Charles Zakaroff

This to date is one of the most fascinating stories that I
have come across relating to Goldings, a book loaned to
me by John Hunt recording experience’s by boys and
girls that were born in England, but were sent to the
colonies in various parts of the world, but in the main
Canada and Australia. This young boy befriended an
Officer of the British Army stationed in Tblisi (Eastern
Russia) This young man was named Charles, he was a
shy, poor boy who relied on this Officer for food and
clothing, as his Country was what we call now
“Third World”
The Officer and Charles became very close, like father
and son, but his posting in this war torn country was
about to expire, so concerned for him, he approached
senior Officers with the suggestion that he take’s him
back home with him to England away from such poverty
and fend for him in England. This wish was granted on
the condition that this Officer must feed him, clothe and
house him at his expense in England, which he did for
many years. A few short years later this Officer died,
so he was housed by Dr Barnardo’s, and later arrived at Goldings. Now Charles wanted to go with other boys to Australia,
and not to remain at Goldings but was constantly overlooked on the roster system they used at Goldings. Prior to the visit to
Goldings by the then Prince of Wales to officially open Goldings, he decided to barricade himself in a “cubby hole “ and
refuse to leave until he was included on the list for Australia.
This story was told to the Prince on his visit to Goldings, as the Prince had noticed this “cubby hole “ housing this young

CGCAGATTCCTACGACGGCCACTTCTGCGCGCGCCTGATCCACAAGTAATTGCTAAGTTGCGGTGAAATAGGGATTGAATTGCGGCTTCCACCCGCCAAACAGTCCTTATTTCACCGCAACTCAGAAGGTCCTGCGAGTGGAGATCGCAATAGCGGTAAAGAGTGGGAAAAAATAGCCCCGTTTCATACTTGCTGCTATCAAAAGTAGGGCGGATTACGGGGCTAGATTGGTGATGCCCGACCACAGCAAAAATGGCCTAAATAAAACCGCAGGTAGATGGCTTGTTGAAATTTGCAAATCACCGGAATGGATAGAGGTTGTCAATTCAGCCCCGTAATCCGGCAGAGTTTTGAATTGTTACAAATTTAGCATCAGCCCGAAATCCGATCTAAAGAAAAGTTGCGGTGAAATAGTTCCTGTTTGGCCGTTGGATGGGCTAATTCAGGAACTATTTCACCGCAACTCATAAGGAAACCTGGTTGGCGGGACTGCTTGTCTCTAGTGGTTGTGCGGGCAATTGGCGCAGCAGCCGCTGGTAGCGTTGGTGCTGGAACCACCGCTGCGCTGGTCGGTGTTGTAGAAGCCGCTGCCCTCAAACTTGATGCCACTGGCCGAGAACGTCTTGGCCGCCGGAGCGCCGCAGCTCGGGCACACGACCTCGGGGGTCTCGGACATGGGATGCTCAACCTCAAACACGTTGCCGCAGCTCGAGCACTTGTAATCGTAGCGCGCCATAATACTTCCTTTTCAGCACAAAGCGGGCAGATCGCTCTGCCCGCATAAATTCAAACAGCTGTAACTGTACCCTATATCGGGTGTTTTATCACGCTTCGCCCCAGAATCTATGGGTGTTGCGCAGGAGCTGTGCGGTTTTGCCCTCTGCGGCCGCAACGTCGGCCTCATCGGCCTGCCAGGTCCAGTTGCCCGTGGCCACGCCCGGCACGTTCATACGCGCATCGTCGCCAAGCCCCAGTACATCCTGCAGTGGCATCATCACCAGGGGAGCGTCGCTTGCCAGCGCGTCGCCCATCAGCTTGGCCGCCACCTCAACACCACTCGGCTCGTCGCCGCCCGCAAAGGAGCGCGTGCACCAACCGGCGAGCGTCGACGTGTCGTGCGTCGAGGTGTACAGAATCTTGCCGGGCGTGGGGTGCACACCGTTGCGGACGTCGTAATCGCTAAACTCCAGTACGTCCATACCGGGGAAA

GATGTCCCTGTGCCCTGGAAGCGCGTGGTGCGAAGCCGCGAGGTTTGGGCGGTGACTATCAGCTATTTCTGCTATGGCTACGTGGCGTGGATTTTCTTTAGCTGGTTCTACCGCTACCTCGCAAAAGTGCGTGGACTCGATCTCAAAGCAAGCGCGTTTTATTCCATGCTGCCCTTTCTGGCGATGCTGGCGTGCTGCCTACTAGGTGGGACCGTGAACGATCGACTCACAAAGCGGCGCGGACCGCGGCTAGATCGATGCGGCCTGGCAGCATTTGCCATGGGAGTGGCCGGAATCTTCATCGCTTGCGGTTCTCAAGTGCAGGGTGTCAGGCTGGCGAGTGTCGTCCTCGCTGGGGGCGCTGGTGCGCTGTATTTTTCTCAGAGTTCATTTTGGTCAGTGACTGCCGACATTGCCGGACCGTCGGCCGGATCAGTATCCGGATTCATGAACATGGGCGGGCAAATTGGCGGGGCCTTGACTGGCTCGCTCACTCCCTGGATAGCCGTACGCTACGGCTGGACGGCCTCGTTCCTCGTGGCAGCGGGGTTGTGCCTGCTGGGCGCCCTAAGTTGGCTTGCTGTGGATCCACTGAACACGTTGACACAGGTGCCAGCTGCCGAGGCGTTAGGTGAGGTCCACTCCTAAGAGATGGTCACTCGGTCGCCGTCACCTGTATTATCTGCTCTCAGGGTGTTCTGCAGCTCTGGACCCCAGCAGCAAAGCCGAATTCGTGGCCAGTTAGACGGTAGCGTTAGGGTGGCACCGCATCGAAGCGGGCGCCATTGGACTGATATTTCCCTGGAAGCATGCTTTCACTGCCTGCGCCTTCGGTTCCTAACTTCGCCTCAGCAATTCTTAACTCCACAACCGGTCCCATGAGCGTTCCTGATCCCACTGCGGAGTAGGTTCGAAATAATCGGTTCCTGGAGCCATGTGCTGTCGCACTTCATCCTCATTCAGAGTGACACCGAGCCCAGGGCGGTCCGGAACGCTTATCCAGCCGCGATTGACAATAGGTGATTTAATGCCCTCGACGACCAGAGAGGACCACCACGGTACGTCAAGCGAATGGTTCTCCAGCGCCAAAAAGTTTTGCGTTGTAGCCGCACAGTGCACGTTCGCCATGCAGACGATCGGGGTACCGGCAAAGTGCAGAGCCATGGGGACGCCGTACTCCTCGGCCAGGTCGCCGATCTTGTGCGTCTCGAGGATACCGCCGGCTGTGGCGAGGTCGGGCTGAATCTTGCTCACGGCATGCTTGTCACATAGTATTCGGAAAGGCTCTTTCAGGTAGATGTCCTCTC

man, and as you can see approached him to enquire of his problem, and to see if he could resolve the matter. Shortly
afterwards his wish was granted, and he finally moved to Australia, setting up a very successful business in 1927, and when
he retired at seventy years of age, he returned to his original homeland to visit former friends of his village (by now he could
no longer speak his native tongue and had to use a interpreter) and tell of the soldier who so kindly “adopted” him and
mentioned his former school and friends at “Goldings”
His guide in his homeland Gulnara Abashadze quoted the following “ I saw how happy he was. His eyes were full of youthful
excitement. I observed this elderly man and his emotional feelings which endlessly overflowed him on his return to his former
homeland” In 1988 he once more returned aged 84, to his country of birth, learning more about the country of his family a
well earned prize for the once hungry and bewildered boy.


The Prince of Wales talking to Joe!! In the cubby hole at Goldings.

Page Compiled January 2006

All images and text copyright © to Goldings Old Boys reunion members

This is an abridged version of the original text

Charles Zakharoff
1905 - 1994

Charles Zakharoff was a Sydney cabbie for 60 years, a well known character whose 'regulars' included politicians (he shepherded
Sir Robert Askin on gambling errands), show business types, journalists, policemen, crooks and conmen. His flat in Randwick
housed memorabilia of this and an even earlier era.
Charles came to Australia in 1923 with the third official group of Barnardo Boys. He was born Chalva Gigolachvili in what is now
His parents died during the civil war after the Russian revolution. He was sent to an orphanage but escaped and was befriended by
British troops. He went with the 99th Artillery Battalion to Turkey as a batman to Captain Fred Elworthy, who had made him the
company mascot. A horse rider, he acted as a scout. When the battalion was posted home, Elworthy wangled his entry into the UK,
where he was taken to Barnardos and took the name Zakharoff, given him in jest "by my Captain".
He went into a long sulk over being rejected as
a child migrant by Canada and swore at the Prince of Wales when he visited Barnardos. But the Prince, on hearing the boy's story,
arranged for him to go to Australia.
In his flat, Charlie kept a photo of the Prince, another of himself as a boy in a British uniform and a third of 'my Captain', whose
grandchildren he had visited in England.
To Barnardos, 'our Charlie' was 'one in a million', who will be sadly missed. He thought the world of them as well.

A most amazing story